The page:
After a jet-setting day in Tampa Tuesday and before a 6:30 a.m. physical Wednesday morning, Michael Johnson looked at Clinton McDonald visiting his hotel room as midnight neared when he heard that Anthony Collins was headed that way, too, for what appeared to be another free-agent signing.
"It can't be. The Bucs are going to get three Bengals? Nobody wants the Bengals players," said Johnson, mocking the old gag.
The Bengals are supposed to have one of the deepest rosters in the league and the first day of NFL free agency proved it. They lost one starter in Johnson and may very well lose another one Wednesday when Collins is expected to get a lush offer from Tampa in the $7 million per year range, $5M over what he made last season. And back in Cincinnati the Bengals plan on replacing Collins with a Pro Bowler and take a look at replacing Johnson at right end with maybe Carlos Dunlap, he of 27.5 sacks in 54 games.
And then there's McDonald, who has been a good friend of Johnson's since they arrived in that 2009 Bengals draft class, Johnson in the third round and McDonald, a defensive tackle, in the seventh round. McDonald was traded right before the 2011 playoff season to Seattle, where he helped the Seahawks win the Super Bowl last month with his block on MVP Malcolm Smith's interception TD return.
"Clint's got a ring. I want to get to his level," Johnson said. "Go unbeaten at home and win the NFC South."
Sounds like the Bengals' AFC North mantra, doesn't it? But Johnson is embracing the Buccaneers' new regime of head coach Lovie Smith and defensive coordinator Leslie Frazier, another former Bengal.
"(Smith) put together some good defenses in Chicago and Leslie Frazier was in Cincinnati. They're good people," Johnson said. "That speaks volumes for Tampa. They've brought in good people. I like being around good people. I'm excited to be a part of this new regime. They've already got a lot of talented players down here. I looking forward to being added on as a piece of the puzzle."
Johnson thought he was surrounded by good people in Cincinnati and wanted to come back. The Bengals wanted him back. The numbers didn't get close and Johnson wants to leave it at that. Johnson couldn't turn his back on nearly $9 million per year. The Bengals couldn't pull the trigger on another huge defensive line deal less than a year after committing nearly $100 million to two of them and more marquee salaries at higher-paid positions loominng this upcoming season.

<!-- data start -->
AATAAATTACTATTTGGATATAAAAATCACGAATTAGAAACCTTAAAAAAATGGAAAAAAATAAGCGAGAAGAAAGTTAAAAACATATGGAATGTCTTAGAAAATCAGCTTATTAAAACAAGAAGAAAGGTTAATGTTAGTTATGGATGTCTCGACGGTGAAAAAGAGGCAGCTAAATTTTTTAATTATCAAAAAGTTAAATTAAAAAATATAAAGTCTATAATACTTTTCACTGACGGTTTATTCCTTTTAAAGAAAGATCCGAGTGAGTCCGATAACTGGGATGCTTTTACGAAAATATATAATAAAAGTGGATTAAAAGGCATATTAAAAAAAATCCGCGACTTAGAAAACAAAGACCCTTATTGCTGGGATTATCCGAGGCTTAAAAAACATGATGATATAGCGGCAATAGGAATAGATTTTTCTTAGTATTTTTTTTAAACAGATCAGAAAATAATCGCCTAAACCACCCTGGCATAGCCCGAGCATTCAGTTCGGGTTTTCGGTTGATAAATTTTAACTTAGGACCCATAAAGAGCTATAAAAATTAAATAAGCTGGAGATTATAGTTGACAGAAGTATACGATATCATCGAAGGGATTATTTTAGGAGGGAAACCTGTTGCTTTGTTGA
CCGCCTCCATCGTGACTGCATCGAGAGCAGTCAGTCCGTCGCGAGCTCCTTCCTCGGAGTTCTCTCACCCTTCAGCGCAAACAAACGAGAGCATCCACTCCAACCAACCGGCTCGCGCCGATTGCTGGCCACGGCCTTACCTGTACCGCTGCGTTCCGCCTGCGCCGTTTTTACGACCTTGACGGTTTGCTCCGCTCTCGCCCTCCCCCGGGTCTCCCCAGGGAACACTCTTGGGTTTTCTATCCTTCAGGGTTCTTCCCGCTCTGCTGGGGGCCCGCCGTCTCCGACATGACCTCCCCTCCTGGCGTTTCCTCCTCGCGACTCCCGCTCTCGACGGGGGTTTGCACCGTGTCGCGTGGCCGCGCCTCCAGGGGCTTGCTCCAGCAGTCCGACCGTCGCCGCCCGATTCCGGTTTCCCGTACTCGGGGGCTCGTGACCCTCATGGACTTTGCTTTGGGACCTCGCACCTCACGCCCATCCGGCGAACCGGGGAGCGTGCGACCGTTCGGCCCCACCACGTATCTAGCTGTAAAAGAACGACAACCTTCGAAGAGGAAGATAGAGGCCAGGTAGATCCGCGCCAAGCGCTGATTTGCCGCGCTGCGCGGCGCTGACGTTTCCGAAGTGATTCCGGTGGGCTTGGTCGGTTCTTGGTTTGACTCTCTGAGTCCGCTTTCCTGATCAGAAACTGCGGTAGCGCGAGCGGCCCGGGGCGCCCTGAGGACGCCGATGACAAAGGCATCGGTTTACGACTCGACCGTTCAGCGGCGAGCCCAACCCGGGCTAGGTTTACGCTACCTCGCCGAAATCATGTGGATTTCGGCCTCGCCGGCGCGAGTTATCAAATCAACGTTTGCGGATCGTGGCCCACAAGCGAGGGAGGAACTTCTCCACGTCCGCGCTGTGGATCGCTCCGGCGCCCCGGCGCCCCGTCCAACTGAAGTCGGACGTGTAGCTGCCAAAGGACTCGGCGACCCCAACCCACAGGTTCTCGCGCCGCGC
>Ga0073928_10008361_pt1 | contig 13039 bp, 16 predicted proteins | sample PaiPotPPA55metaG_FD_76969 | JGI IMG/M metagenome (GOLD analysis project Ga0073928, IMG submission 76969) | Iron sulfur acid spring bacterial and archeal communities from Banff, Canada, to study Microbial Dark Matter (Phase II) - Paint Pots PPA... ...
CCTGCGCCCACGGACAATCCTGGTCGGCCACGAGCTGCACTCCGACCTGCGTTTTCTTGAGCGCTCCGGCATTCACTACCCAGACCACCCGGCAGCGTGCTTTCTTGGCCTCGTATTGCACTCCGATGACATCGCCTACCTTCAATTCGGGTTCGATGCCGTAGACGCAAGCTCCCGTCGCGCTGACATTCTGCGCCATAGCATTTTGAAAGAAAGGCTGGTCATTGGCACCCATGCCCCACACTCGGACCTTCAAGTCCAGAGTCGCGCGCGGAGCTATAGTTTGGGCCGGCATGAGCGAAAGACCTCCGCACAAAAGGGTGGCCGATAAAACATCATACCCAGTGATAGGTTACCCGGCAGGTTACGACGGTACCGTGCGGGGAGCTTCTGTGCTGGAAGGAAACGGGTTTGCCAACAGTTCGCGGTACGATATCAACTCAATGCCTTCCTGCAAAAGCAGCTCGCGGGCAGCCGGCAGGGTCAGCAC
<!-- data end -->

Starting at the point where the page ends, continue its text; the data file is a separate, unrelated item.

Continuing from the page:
Business, as Johnson said.
"I'm going to say what I said last year after I got the tag," said Johnson of the $11 million franchise designation. "No hard feelings. I think it worked out best for both sides and I think this worked out best for both sides. I wouldn't want one side to be upset at the other side because some things didn't go the way some people may have wanted them to go. I think both sides are going to be OK."
But Johnson is going to be a hard guy to miss. Whether it was batting down a pass in a breakneck fourth quarter or devoting a chunk of his day off to one of his many charitable ventures, he did it with passion, zest, and talent.
Hard to miss? He had to chuckle because his image is on the NFL's Play 60 posters in the Cincinnati schools this year, which is fitting.
"I had a good run in Cincy," Johnson said. "We made the playoffs four out of five years. We had a very good defense every year I was there. People talked about having one of the best defensive lines in the NFL. I'm thankful that I was part of it. I enjoyed my teammates. It's part of the business."
Part of the business is coming back. It happens quickly. Tampa Bay vs. Bengals at the home of the ship in Tampa in 2014. TBA next month. Johnson had been hoping it was at Paul Brown Stadium.
"It'll be a great homecoming. I hope the fans show me some love when I make a tackle or something and they call my name," he said.
The homecoming will have to wait. But there will be some familar faces.